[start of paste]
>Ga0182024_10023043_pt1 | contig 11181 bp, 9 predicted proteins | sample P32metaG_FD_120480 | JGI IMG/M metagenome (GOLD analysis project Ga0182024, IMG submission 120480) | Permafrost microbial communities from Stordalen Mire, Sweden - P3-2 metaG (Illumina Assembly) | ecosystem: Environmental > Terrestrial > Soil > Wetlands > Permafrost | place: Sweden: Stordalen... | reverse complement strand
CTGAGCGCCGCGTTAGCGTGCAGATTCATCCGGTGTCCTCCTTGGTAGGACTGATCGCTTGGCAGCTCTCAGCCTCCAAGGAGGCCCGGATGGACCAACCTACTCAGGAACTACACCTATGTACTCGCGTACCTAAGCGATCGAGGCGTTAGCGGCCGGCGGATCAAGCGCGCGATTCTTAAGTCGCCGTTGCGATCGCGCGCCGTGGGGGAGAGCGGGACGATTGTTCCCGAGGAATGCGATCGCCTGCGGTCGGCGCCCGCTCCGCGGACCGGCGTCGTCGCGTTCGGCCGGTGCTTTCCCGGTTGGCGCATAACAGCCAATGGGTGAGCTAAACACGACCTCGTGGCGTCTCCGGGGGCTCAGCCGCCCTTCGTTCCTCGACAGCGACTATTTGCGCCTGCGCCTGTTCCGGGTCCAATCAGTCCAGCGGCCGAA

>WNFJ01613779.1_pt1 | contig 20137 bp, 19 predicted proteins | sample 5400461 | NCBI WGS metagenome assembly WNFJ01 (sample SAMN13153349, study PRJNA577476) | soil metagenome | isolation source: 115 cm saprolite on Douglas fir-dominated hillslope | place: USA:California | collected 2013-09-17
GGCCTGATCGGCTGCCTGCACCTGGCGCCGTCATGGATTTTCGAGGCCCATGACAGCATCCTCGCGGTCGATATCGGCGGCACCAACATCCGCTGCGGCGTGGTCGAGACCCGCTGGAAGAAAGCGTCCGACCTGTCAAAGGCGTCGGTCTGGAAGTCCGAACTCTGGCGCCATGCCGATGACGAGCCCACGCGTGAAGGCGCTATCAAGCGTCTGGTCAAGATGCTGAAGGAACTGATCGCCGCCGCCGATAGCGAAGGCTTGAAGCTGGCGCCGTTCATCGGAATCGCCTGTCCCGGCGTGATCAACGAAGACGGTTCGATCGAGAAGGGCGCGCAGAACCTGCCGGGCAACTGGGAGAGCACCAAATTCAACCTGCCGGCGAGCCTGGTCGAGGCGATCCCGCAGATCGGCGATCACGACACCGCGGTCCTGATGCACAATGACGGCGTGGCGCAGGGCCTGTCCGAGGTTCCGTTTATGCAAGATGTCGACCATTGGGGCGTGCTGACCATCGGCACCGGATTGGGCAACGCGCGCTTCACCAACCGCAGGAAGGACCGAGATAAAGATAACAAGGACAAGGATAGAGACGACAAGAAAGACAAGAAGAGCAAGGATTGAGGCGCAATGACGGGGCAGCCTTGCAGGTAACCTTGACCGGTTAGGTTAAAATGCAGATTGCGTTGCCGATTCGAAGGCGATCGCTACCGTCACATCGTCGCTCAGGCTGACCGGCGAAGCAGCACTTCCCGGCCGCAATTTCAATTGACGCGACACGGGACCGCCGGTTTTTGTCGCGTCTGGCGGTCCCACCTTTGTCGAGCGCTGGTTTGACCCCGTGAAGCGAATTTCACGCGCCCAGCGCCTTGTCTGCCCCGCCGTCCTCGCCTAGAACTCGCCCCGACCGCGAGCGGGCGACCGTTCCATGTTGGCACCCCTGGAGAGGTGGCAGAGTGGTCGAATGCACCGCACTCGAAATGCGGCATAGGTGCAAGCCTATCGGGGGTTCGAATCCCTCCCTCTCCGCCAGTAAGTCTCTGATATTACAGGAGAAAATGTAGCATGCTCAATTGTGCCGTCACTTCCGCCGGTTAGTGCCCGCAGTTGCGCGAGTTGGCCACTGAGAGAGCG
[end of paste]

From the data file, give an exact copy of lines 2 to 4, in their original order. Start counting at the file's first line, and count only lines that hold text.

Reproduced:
CTGAGCGCCGCGTTAGCGTGCAGATTCATCCGGTGTCCTCCTTGGTAGGACTGATCGCTTGGCAGCTCTCAGCCTCCAAGGAGGCCCGGATGGACCAACCTACTCAGGAACTACACCTATGTACTCGCGTACCTAAGCGATCGAGGCGTTAGCGGCCGGCGGATCAAGCGCGCGATTCTTAAGTCGCCGTTGCGATCGCGCGCCGTGGGGGAGAGCGGGACGATTGTTCCCGAGGAATGCGATCGCCTGCGGTCGGCGCCCGCTCCGCGGACCGGCGTCGTCGCGTTCGGCCGGTGCTTTCCCGGTTGGCGCATAACAGCCAATGGGTGAGCTAAACACGACCTCGTGGCGTCTCCGGGGGCTCAGCCGCCCTTCGTTCCTCGACAGCGACTATTTGCGCCTGCGCCTGTTCCGGGTCCAATCAGTCCAGCGGCCGAA

>WNFJ01613779.1_pt1 | contig 20137 bp, 19 predicted proteins | sample 5400461 | NCBI WGS metagenome assembly WNFJ01 (sample SAMN13153349, study PRJNA577476) | soil metagenome | isolation source: 115 cm saprolite on Douglas fir-dominated hillslope | place: USA:California | collected 2013-09-17
GGCCTGATCGGCTGCCTGCACCTGGCGCCGTCATGGATTTTCGAGGCCCATGACAGCATCCTCGCGGTCGATATCGGCGGCACCAACATCCGCTGCGGCGTGGTCGAGACCCGCTGGAAGAAAGCGTCCGACCTGTCAAAGGCGTCGGTCTGGAAGTCCGAACTCTGGCGCCATGCCGATGACGAGCCCACGCGTGAAGGCGCTATCAAGCGTCTGGTCAAGATGCTGAAGGAACTGATCGCCGCCGCCGATAGCGAAGGCTTGAAGCTGGCGCCGTTCATCGGAATCGCCTGTCCCGGCGTGATCAACGAAGACGGTTCGATCGAGAAGGGCGCGCAGAACCTGCCGGGCAACTGGGAGAGCACCAAATTCAACCTGCCGGCGAGCCTGGTCGAGGCGATCCCGCAGATCGGCGATCACGACACCGCGGTCCTGATGCACAATGACGGCGTGGCGCAGGGCCTGTCCGAGGTTCCGTTTATGCAAGATGTCGACCATTGGGGCGTGCTGACCATCGGCACCGGATTGGGCAACGCGCGCTTCACCAACCGCAGGAAGGACCGAGATAAAGATAACAAGGACAAGGATAGAGACGACAAGAAAGACAAGAAGAGCAAGGATTGAGGCGCAATGACGGGGCAGCCTTGCAGGTAACCTTGACCGGTTAGGTTAAAATGCAGATTGCGTTGCCGATTCGAAGGCGATCGCTACCGTCACATCGTCGCTCAGGCTGACCGGCGAAGCAGCACTTCCCGGCCGCAATTTCAATTGACGCGACACGGGACCGCCGGTTTTTGTCGCGTCTGGCGGTCCCACCTTTGTCGAGCGCTGGTTTGACCCCGTGAAGCGAATTTCACGCGCCCAGCGCCTTGTCTGCCCCGCCGTCCTCGCCTAGAACTCGCCCCGACCGCGAGCGGGCGACCGTTCCATGTTGGCACCCCTGGAGAGGTGGCAGAGTGGTCGAATGCACCGCACTCGAAATGCGGCATAGGTGCAAGCCTATCGGGGGTTCGAATCCCTCCCTCTCCGCCAGTAAGTCTCTGATATTACAGGAGAAAATGTAGCATGCTCAATTGTGCCGTCACTTCCGCCGGTTAGTGCCCGCAGTTGCGCGAGTTGGCCACTGAGAGAGCG